Heather Southcott

Heather Joyce Southcott, AM (15 November 1928 – 21 November 2014) was an Australian politician, representing the South Australian House of Assembly seat of Mitcham (now Waite) for the Australian Democrats. She was the first woman to lead a parliamentary political party in Australia.[1]

Southcott was born in Adelaide and graduated with a pharmacy degree from the University of Adelaide. She initially worked at the Adelaide Repatriation Hospital; however, her marriage in 1952 forced her to resign from the public service and she subsequently continued her career in private retail pharmacy work. She was a co-founder of the Women Pharmacists Group and was involved in numerous organisations, including the National Council of Women, Women's Electoral Lobby and the Electoral Reform Society.[1]

Southcott joined the Liberal and Country League in the 1960s, but resigned in 1973 as part of the split that formed the Liberal Movement. She did not rejoin the LCL when the LM was reabsorbed into the party in 1976, but rather followed Robin Millhouse into the New LM and then in 1977 into its successor party, the Democrats. She was a prominent party official in South Australia from the party's early days, serving on the national executive for several years, becoming a key supporter of Senator Janine Haines, and serving as both state secretary and national deputy president at the time of her own election to parliament.[1]

She entered parliament at a May 1982 by-election upon the resignation of Millhouse, then the Democrats' sole House of Assembly MP and state leader.[2][3][4] She held the seat for six months, during which time she served as the party's state parliamentary leader.[5] However, she was defeated by Liberal candidate Stephen Baker, at the state election that November.

After leaving parliamentary politics, she was a long-serving National President of the Democrats.[1]

She was made a Member of the Order of Australia in June 1991 for service to the community, particularly in the field of women's affairs.[6] She was the great aunt of Liberal Party parliamentarian Andrew Southcott.[7]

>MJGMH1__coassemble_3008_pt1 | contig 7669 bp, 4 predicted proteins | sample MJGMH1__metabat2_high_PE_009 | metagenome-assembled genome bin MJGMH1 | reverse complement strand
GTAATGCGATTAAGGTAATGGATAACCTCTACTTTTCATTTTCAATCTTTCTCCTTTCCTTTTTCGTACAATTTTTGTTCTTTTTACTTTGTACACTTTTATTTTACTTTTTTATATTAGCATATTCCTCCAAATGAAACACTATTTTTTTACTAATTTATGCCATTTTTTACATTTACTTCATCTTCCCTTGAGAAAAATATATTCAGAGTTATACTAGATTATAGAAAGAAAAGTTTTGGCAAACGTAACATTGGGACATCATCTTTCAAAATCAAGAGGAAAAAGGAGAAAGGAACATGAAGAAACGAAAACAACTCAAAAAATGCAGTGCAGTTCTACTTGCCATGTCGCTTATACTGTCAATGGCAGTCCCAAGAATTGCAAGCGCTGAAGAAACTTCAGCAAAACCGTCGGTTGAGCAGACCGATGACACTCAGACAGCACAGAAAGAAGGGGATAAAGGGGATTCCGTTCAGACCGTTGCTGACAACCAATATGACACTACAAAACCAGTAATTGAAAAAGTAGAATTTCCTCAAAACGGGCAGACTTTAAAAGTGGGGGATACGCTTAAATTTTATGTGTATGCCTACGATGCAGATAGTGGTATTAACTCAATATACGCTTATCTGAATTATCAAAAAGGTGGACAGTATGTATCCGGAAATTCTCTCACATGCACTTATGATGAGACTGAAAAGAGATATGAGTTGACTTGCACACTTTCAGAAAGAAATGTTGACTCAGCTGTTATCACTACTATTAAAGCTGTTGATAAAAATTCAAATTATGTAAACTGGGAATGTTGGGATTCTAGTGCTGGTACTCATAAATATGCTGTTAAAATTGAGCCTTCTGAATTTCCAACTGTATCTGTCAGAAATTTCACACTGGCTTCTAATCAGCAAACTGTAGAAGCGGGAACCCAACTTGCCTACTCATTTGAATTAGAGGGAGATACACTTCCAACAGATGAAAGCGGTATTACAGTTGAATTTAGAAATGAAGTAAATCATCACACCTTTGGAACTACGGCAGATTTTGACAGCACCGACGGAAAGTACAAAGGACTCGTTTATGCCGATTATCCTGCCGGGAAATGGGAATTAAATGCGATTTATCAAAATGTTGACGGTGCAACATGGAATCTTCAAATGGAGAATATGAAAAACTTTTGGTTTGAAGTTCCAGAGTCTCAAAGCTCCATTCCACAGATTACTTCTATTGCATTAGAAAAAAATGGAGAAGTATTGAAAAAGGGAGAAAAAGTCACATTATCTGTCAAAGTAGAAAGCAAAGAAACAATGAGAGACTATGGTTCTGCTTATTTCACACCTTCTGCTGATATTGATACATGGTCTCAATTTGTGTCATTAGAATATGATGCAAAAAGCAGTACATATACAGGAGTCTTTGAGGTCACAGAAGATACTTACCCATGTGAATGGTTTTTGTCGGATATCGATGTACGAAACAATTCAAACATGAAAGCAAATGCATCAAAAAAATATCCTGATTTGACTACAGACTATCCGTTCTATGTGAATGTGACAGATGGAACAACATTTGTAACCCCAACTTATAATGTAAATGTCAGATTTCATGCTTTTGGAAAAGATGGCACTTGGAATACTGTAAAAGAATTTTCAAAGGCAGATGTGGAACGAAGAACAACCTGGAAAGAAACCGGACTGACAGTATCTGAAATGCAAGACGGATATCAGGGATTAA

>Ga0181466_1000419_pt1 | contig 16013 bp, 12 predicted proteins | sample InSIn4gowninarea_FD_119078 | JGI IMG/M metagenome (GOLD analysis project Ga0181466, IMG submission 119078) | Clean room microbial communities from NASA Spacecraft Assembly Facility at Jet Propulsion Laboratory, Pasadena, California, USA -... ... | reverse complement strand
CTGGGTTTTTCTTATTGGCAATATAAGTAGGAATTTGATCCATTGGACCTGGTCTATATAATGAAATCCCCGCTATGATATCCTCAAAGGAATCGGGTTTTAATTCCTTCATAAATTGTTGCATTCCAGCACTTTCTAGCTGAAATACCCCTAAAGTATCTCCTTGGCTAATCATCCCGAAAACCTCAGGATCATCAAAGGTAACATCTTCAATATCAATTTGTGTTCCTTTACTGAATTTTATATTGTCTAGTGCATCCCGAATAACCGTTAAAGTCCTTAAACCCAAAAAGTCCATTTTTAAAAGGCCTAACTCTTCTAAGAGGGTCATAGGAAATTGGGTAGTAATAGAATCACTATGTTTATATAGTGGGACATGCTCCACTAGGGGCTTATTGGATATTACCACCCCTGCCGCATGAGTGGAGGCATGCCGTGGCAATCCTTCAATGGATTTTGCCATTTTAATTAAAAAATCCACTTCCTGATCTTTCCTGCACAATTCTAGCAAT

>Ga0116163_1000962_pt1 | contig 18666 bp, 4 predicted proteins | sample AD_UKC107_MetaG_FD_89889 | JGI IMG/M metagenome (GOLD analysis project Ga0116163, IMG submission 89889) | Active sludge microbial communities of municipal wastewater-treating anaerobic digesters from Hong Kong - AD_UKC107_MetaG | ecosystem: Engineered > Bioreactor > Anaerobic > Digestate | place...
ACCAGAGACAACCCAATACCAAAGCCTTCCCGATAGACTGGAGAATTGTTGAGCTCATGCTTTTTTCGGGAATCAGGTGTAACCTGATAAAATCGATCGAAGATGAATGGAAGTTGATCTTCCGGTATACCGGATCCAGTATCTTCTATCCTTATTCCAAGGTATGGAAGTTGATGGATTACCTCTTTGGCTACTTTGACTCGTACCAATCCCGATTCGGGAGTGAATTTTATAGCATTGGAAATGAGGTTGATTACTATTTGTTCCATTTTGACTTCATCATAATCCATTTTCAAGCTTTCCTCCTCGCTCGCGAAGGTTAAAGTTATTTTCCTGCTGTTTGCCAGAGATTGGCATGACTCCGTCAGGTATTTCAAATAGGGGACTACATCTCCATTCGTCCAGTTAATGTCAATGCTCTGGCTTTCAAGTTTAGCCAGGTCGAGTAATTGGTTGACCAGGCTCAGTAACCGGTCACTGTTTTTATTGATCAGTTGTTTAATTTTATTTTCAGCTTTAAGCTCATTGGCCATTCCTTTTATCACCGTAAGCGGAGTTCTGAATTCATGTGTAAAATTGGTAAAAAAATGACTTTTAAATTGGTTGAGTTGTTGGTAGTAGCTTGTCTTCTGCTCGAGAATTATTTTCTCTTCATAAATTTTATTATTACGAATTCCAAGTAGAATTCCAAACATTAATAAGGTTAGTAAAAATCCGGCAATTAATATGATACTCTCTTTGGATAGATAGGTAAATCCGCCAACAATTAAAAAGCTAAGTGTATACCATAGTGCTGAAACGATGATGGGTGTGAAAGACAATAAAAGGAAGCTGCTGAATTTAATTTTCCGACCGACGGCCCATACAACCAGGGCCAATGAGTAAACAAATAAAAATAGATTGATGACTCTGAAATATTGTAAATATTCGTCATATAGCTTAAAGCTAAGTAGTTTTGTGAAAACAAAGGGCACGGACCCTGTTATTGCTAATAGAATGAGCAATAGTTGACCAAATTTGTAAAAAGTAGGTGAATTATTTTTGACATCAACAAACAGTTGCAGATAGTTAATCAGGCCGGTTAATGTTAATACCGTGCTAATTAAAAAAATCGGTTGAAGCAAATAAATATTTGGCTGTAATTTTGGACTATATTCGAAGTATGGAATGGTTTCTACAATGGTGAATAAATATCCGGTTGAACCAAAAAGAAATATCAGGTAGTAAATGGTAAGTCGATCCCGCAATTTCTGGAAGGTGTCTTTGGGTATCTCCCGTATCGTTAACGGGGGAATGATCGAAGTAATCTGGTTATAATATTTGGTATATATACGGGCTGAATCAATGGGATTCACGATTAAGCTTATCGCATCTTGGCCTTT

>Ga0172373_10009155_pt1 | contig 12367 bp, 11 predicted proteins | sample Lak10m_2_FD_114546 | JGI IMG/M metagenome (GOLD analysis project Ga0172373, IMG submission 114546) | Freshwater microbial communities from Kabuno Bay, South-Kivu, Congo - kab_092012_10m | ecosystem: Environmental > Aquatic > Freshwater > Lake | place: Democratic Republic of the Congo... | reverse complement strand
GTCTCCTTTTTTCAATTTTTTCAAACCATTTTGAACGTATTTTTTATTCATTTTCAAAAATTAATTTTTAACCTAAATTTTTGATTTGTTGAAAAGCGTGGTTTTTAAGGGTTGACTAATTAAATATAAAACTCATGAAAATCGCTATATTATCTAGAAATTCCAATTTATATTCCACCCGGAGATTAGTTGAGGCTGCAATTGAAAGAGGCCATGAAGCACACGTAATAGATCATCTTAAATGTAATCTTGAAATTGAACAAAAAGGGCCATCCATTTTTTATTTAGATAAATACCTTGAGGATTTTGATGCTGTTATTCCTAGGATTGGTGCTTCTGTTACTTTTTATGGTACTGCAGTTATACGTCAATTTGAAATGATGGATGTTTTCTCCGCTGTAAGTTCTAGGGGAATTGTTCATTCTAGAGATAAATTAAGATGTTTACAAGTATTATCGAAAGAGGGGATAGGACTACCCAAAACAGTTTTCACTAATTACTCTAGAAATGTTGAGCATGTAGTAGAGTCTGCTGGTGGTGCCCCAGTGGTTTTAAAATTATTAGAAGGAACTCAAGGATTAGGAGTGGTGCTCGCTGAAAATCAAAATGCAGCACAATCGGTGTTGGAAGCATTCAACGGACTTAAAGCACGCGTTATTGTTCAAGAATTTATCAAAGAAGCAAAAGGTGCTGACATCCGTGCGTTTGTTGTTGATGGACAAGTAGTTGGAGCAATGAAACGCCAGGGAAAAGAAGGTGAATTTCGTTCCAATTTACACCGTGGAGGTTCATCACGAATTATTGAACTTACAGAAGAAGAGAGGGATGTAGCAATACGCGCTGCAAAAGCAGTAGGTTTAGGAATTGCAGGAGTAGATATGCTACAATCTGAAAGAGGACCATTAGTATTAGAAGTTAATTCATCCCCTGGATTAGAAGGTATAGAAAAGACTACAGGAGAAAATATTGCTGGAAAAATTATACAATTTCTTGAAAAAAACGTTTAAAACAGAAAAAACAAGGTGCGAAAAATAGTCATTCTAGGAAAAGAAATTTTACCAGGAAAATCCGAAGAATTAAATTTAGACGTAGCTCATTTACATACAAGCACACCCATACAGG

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ReferencesEdit

  1. ^ a b c d "Southcott, Heather (1928–2014)". The Encyclopedia of Women & Leadership in the Twentieth-Century Australia'. Retrieved 21 January 2019.
  2. ^ "IN BRIEF Democrats win in Mitcham". The Canberra Times. 56 (17, 028). Australian Capital Territory, Australia. 12 May 1982. p. 3. Retrieved 21 January 2019 – via National Library of Australia.
  3. ^ "Democrat picked". The Age. 17 April 1982. Retrieved 21 January 2019.
  4. ^ "New Democrats chief chosen". The Canberra Times. 55 (16, 721). Australian Capital Territory, Australia. 8 July 1981. p. 7. Retrieved 21 January 2019 – via National Library of Australia.
  5. ^ "Tonkin announces election". The Canberra Times. 57 (17, 184). Australian Capital Territory, Australia. 15 October 1982. p. 1. Retrieved 21 January 2019 – via National Library of Australia.
  6. ^ "QUEEN'S BIRTHDAY HONOURS". The Canberra Times. Australian Capital Territory, Australia. 10 June 1991. p. 4. Retrieved 21 January 2019 – via National Library of Australia.
  7. ^ Condolence motion, Andrew Southcott, 4 December, 2014

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